The feast of Corpus Christi was one of the chief celebrations of the pre-Reformation church in Edinburgh, with both sacred and secular elements. After attending church in the morning, the congregation, including representatives of the incorporated trades, took part in a procession round the town, led by the clergy, during which the consecrated Host was shown to the people and the Lauda Sion was sung by all present. Once the clergy had left the scene, there were plays and dumb-shows and much merry-making, music, food and drink until dark.
One of the plays that was often performed was the Jest of Robin Hood, probably using the text that was afterwards printed by Chepman and Myllar in Edinburgh in 1508. The Hammermen performed this play before King James IV in 1494. The narrator would have stood at one side reading or reciting the words while the costumed actors performed the drama in dumb-show. At the gory climax of the action, Robin Hood looses an arrow at the proud sheriff of Nottingham and then cuts off his head with his sword:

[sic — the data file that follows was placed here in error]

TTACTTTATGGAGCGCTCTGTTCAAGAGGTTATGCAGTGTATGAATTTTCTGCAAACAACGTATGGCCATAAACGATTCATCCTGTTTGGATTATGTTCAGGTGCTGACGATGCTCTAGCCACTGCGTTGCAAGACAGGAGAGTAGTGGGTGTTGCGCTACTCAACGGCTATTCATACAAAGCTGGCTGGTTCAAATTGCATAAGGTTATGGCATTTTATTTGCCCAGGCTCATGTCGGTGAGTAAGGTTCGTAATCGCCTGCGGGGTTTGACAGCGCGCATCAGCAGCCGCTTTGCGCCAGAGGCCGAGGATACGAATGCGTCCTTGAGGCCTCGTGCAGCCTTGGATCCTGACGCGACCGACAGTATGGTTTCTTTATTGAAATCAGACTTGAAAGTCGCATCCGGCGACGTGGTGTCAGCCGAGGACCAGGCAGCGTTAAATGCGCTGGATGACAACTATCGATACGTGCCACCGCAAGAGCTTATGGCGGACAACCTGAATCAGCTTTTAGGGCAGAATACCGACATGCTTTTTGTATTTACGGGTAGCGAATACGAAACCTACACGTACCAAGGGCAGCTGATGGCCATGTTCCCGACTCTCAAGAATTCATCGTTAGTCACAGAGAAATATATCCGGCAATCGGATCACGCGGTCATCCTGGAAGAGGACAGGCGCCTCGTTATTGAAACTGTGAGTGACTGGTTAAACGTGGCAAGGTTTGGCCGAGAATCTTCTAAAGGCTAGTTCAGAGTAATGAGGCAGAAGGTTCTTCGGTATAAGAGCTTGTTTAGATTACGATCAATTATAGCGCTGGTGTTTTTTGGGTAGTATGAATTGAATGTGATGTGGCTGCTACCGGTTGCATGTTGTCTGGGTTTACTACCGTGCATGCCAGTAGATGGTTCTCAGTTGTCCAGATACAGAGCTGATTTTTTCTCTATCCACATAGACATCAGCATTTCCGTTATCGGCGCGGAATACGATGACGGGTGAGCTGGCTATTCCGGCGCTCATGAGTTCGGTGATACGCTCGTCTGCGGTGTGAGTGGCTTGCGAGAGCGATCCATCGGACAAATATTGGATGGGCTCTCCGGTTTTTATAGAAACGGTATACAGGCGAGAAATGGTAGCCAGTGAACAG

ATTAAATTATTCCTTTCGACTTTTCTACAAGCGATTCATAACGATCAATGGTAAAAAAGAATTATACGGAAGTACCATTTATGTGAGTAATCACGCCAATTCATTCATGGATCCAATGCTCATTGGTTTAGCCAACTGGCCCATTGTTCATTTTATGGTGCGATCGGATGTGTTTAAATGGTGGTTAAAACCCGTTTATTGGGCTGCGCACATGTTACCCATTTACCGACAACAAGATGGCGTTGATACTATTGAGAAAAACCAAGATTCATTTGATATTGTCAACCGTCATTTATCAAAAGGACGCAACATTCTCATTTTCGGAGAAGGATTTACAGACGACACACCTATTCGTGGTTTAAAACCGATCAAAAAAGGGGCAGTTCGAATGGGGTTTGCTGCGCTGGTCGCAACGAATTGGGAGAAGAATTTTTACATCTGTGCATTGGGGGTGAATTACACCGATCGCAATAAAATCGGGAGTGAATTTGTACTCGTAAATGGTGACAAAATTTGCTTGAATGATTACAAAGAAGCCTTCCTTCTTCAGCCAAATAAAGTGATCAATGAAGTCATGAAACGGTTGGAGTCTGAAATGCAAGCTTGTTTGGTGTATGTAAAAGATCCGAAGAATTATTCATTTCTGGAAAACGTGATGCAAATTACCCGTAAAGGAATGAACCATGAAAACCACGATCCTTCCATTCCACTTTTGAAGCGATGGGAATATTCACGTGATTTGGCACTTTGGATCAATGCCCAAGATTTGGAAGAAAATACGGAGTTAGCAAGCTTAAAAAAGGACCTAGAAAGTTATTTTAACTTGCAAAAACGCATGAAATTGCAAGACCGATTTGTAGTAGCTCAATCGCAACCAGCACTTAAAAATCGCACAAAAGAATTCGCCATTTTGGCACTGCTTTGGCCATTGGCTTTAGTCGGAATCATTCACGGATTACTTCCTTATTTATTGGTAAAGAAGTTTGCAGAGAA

“Robyn bent a fulle goode bowe
An arrowe he drowe at wylle
He hit so the proude sherife.
Upon the grounde he lay full stille
And or he myght vp aryse.
On his fete to stonde
He smote of the sherifs hede
With his bright bronde”
There was also a play involving King Herod and a large supporting cast of biblical and mythical characters, saints, devils and others, attended by assorted knights and squires. Judging by the payments for banner-bearers, torch-bearers and musicians in the Hammermen’s Accounts, it must have been quite a colourful and noisy occasion.